COMMON CRITERIA

What is Common Criteria?

The Common Criteria (CC) is an international standard for evaluating the security functions of IT products. It defines a framework for the oversight of evaluations, syntax for specifying the security requirements to be met and a methodology for evaluating those requirements. CC evaluations are intended to provide consumers with a defined level of independent assurance in the secure operation of a certified product.

The “Common” in Common Criteria is there because it’s a mash-up of multiple countries’ criteria. The genesis and sustaining reason for the CC’s existence is policy – government agency procurement policies around the world that require products to be CC certified (such as CNSSP11). Vendors are incentivized through sales to achieve compliance. Before the CC, each country had its own evaluation criteria whereas now vendors can be evaluated once and recognized world-wide.

The CC defines seven Evaluation Assurance Levels (EAL) which provide a sliding scale of assurance from EAL1 (lowest) to EAL7 (highest). The Common Criteria Recognition Arrangement (CCRA) caps mutual recognition at EAL2 unless an internationally recognized Collaborative Protection Profile (cPP) is used in which case recognition may extend to EAL4. The CC standard documents can be obtained from www.commoncriteriaportal.org

Frequently Asked Questions

HOW MUCH DOES COMMON CRITERIA CERTIFICATION COST?

There are many factors to consider within a CC evaluation which impact the cost. Costs include:

  • Internal costs (including development and project management time)
  • Consulting fees (which reduces internal costs)
  • Lab fees
  • Certification fees (some certification schemes charge a cost recovery fee)
HOW LONG DOES COMMON CRITERIA CERTIFICATION TAKE?

The general rule of thumb is that the CC certification process takes about one year to complete. This can be longer or shorter depending on the conformance claims and product readiness.

Uniquely, Lightship leverages our automation platform to dramatically reduce the testing time for our clients to days instead of weeks or months.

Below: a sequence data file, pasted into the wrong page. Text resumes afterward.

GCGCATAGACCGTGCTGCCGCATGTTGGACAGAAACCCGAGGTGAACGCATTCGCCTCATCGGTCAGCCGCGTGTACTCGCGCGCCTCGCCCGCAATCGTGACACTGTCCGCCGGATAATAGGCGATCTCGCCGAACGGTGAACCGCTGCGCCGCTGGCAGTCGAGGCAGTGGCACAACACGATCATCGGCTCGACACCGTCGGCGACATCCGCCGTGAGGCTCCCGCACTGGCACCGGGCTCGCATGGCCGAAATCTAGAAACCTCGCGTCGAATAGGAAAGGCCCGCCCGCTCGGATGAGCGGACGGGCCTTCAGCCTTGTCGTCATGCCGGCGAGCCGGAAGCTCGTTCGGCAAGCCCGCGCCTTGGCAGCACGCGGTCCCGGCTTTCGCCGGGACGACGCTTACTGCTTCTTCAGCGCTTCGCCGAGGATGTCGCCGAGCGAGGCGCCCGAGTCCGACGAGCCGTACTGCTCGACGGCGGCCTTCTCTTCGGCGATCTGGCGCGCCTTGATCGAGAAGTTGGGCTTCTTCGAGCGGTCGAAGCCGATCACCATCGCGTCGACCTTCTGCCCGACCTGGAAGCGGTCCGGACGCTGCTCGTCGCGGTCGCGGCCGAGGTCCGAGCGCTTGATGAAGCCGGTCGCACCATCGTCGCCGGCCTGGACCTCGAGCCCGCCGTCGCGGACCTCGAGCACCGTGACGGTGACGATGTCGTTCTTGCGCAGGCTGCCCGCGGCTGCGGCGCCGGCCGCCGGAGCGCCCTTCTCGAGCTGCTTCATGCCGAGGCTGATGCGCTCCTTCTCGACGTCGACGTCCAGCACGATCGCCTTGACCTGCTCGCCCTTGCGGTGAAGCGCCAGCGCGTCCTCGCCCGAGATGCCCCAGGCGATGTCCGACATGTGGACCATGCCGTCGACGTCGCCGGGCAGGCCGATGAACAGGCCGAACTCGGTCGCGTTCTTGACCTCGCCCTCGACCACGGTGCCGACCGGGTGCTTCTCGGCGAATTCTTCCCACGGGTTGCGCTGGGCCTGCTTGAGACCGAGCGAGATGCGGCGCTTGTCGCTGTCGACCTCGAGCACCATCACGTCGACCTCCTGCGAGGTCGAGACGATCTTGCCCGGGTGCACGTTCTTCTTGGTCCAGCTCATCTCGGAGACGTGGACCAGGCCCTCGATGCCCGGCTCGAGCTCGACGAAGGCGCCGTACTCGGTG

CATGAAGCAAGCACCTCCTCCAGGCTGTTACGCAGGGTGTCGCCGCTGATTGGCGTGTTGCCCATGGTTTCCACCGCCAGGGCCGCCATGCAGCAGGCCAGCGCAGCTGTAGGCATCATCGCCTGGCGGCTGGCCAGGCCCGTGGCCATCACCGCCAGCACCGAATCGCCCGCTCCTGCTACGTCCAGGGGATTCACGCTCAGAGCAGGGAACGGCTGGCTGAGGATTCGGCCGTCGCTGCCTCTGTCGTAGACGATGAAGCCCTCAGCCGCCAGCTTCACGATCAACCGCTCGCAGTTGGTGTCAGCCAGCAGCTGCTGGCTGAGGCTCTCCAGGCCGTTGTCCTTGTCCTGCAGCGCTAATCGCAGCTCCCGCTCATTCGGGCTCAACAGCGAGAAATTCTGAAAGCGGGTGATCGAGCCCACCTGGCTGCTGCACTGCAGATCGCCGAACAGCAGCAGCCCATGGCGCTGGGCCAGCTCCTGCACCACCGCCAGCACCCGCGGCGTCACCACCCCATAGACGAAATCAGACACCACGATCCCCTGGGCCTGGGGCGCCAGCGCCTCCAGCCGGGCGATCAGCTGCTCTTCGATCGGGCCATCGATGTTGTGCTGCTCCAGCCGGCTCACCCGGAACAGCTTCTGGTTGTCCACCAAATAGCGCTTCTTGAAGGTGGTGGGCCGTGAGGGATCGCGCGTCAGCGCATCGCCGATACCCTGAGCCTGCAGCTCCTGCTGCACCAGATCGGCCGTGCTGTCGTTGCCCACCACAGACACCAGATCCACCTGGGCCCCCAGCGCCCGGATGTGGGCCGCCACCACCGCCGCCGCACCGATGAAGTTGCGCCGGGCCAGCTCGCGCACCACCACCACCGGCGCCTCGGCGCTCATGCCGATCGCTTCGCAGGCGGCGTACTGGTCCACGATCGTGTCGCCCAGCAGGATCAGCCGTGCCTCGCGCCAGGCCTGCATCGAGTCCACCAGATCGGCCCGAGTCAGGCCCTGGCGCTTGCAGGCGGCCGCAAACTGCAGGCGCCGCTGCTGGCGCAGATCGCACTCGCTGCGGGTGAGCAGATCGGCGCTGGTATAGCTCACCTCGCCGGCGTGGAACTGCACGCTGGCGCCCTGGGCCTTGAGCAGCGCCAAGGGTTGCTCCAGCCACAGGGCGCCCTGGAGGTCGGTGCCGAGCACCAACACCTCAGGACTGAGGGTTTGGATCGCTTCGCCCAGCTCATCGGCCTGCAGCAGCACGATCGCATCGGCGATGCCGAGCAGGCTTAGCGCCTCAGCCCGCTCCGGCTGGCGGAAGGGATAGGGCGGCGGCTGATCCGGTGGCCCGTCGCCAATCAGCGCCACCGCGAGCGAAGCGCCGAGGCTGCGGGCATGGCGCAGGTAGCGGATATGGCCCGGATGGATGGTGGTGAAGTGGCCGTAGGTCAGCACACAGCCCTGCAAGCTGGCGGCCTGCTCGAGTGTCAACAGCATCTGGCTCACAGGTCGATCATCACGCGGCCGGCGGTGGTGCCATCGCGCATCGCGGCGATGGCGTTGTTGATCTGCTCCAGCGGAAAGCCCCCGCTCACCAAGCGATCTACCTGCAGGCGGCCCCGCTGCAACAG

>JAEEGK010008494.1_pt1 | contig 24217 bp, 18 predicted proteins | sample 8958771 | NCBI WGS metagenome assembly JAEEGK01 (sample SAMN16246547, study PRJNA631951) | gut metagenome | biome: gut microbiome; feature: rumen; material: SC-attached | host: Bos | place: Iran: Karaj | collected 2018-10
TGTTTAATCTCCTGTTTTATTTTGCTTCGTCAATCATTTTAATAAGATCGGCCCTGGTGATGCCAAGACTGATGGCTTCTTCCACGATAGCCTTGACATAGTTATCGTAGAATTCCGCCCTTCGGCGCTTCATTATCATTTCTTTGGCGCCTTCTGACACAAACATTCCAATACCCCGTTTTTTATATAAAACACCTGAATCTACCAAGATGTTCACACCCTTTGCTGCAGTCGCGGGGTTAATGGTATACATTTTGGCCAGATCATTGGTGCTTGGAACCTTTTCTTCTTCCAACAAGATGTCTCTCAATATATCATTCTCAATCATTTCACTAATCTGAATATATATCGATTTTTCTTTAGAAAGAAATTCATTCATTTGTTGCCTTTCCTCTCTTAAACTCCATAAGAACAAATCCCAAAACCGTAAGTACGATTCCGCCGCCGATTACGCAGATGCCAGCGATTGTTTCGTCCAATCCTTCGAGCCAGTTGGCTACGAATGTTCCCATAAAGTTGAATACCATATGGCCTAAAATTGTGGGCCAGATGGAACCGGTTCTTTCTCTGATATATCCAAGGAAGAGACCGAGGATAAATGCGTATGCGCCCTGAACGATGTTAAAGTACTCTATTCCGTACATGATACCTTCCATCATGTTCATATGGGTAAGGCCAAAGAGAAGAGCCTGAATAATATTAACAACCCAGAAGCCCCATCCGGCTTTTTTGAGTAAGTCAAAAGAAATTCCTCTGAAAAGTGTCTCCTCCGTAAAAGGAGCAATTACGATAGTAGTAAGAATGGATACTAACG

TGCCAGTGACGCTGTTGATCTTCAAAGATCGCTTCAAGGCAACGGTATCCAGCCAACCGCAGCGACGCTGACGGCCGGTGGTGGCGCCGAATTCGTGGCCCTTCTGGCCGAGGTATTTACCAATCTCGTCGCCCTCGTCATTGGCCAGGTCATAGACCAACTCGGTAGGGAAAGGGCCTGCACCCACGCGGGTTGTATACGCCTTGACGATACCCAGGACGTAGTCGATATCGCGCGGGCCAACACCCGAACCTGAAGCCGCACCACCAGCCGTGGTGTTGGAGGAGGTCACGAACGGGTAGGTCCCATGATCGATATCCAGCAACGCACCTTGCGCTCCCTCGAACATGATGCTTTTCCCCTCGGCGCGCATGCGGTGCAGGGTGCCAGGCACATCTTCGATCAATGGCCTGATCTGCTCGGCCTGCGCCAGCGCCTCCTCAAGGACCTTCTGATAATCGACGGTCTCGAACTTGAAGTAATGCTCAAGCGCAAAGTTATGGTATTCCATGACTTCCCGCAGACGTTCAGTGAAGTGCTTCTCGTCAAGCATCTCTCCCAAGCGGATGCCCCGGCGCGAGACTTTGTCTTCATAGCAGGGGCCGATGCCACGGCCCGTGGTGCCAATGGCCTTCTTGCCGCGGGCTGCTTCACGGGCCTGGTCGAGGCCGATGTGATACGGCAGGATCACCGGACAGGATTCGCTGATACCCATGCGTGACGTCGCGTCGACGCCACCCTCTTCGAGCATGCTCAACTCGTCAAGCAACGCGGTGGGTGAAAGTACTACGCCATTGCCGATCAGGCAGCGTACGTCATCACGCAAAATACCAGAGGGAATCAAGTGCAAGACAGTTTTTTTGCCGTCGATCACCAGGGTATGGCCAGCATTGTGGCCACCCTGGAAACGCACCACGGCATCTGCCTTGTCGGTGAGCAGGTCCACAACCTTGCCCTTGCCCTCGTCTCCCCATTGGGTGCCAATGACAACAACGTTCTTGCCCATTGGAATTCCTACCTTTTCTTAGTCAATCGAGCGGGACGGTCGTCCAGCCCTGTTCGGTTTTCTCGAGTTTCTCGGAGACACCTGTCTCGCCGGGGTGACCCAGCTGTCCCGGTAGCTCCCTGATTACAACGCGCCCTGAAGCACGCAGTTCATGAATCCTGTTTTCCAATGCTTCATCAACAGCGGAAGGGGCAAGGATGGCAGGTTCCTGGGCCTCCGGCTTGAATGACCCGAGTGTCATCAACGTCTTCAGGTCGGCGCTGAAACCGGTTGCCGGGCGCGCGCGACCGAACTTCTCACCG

WHAT GETS EVALUATED UNDER COMMON CRITERIA?

A large amount of documentation is evaluated, followed by some testing at the end. With good intent the CC authors try to codify the information that an evaluator needs by using very specific requirements for input documentation. Evaluators spend a lot of time verifying that the required information is present and consistent.  A rough map of an evaluation looks like this:

Security Target evaluation. Evaluation of the Security Target (ST) – a claims document that specifies the functions under evaluation and the assurance requirements being met.

Design evaluation. Evaluation of design documents – at the most basic level this will simply be an interface specification. Depending on the assurance requirements this can include multiple layers of very detailed design specs and source code review (this is becoming less common).

Guidance evaluation. Evaluation of all the guidance documents that are shipped with the product and a CC specific addendum or ‘Secure Installation Guide’ for achieving the evaluated configuration.

Life-cycle evaluation. Evaluation of configuration management practices, delivery procedures and security bug tracking (flaw remediation). Can also include development practices and site security audits.

Functional testing. The evaluators repeat a sample of the developer’s functional tests and come up with some independent tests to confirm the operation of the security functions as specified.

Penetration testing. The evaluators don their white hats and try to break the security policy enforced by the security functions.

Whether a particular evaluation activity gets performed is dependent on the assurance requirements that are specified in the Security Target. EAL levels are simply pre-canned packages of assurance requirements.

WHAT IS A SECURITY TARGET?

A Security Target is the document that defines the Target of Evaluation (TOE), that is, the product configuration and version, and scope of security functionality being evaluated.  The CC allows the TOE to be all or part of a product or system.  The Security Target is put together using CC constructs. As with a Protection Profile (see below), the Security Target defines both functional requirements as well as assurance requirements.  A Security Target may conform to a Protection Profile but is not required to. A Security Target (written by vendor) goes beyond a Protection Profile (written by consumer) by including a description of how the product achieves the defined requirements. There are plenty of Security Target examples at the CC Portal

WHAT IS A PROTECTION PROFILE?

A Protection Profile is a requirements statement put together using CC constructs. They are generally published by governments for a specific technology type, like Firewalls for example, as part of procurement policy. A Protection Profile specifies both functional requirements as well as assurance requirements. EALs specify the assurance part. So a Protection Profile will may reference an EAL but will also specify a set of functional requirements to be met. By far the most commonly used Protection Profiles are those published by the United States National Information Assurance Partnership (NIAP). In addition to these, work on internationally agreed Protection Profiles is published at the Common Criteria Portal.